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words or find relevance to his plight in the words of others. Neither his parents nor his mathematics professor can give him the help he naively desires of them, though it may be presumed they had some version of this crisis in their own time. Their attempts further isolate Torless because he feels “that the words (of their advice) were moving farther and farther away from him…towards that other, indifferent realm where all correct and yet utterly irrelevant explanations lie”. He understands that the explanations are well intentioned perhaps even proper but they cannot apply to him who is still undergoing the change, they have already come out the other side and have in a sense lost the acuteness of feeling he is experiencing. The Kant volume likewise cannot relate to his experience, though in all of these are seeds that may grow once the conditions are less volatile. Torless seeks to envelop himself in this feeling and tries to evoke it to study it. He uses his “intellectual quest” as an excuse for cruelty and as an exploration into the objectionable to better observe how he and others operate when under extreme forces. He however is not as confident as his classmates Beineberg (who is impulsive and spiritual and maintains “the soul has changed” making all possible for their generation) and Reiting (who is methodical and orthodox in terms of the discipline and harsh chauvinism of the day) for in Torless the doubt has already risen. In his consideration for Basini near the end we have evidence that he has sifted through the rubble of the crumbling old ways to find what good or truth there is to be found. It is after he has run away and is before the authorities of the school that he acquires the confidence – not that he has solved or even understands the inertia he was in before but that he is not mad that the experiences he has gone through were a forge, tempering his mind and character.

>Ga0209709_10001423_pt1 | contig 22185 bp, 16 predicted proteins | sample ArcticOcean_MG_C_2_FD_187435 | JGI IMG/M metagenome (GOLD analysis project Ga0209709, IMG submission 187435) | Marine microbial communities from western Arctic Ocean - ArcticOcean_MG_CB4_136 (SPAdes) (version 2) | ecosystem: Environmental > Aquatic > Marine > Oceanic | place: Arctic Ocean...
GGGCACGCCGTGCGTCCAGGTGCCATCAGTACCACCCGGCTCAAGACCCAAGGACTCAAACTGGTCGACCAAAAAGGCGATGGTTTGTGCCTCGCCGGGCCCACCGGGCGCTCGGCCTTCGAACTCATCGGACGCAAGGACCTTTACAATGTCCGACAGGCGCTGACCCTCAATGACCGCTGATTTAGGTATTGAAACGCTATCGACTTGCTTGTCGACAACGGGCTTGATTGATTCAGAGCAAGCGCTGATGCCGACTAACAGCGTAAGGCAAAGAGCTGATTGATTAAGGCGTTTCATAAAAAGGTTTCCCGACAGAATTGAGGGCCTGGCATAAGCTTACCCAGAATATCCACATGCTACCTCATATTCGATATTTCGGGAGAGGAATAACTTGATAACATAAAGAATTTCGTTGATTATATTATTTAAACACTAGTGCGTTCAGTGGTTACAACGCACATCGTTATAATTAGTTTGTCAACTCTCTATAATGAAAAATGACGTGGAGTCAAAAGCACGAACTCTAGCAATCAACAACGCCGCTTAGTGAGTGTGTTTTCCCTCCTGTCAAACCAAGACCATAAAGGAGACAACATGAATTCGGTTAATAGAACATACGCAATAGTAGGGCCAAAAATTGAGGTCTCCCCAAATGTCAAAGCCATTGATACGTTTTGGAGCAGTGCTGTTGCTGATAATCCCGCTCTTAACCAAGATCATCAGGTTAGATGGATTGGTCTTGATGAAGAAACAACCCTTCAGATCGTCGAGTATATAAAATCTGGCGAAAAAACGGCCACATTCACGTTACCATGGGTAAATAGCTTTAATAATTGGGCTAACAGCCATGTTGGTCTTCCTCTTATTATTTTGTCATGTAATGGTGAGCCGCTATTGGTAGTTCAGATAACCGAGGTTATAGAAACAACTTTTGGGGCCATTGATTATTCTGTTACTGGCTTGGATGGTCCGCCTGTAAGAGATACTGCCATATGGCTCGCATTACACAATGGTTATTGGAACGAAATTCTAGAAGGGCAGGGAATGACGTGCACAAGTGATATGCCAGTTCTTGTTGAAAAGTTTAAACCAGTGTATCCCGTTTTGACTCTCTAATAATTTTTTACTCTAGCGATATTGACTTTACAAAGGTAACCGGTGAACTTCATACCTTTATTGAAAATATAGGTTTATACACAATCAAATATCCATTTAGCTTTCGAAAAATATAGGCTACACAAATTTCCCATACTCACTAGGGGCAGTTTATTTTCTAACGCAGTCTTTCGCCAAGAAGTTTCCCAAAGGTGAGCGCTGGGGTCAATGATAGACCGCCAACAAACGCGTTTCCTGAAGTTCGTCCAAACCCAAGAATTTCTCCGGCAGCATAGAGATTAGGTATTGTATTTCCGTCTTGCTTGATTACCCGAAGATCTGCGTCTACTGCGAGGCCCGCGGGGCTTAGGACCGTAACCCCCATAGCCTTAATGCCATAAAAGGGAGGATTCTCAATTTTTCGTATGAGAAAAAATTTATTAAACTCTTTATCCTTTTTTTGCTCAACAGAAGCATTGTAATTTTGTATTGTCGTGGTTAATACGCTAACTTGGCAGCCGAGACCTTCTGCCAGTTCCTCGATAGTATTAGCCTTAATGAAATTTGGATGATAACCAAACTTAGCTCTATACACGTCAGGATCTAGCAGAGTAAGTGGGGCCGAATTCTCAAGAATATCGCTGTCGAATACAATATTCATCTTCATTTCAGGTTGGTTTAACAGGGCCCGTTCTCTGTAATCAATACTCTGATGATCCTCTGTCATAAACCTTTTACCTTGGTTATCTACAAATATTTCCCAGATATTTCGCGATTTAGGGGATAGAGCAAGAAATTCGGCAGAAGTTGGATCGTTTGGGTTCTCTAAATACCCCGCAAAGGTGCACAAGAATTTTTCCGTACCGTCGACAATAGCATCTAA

Torless does not excuse himself or his actions before the inquiry. He tries at first to explain, to impart, but gives up. They are the old generation what they have accepted to allow them to float prevents them from understanding him and makes them quick to misinterpret according to their own outlooks. Torless in a sense gives up trying to interact meaningfully. By the time Torless is on his way home with his mother he has determined that “I was just thinking”2 is the innocuous solitary stance he will take. He is no longer impassioned or on a quest and we are left feeling uneasy that perhaps something bright was lost.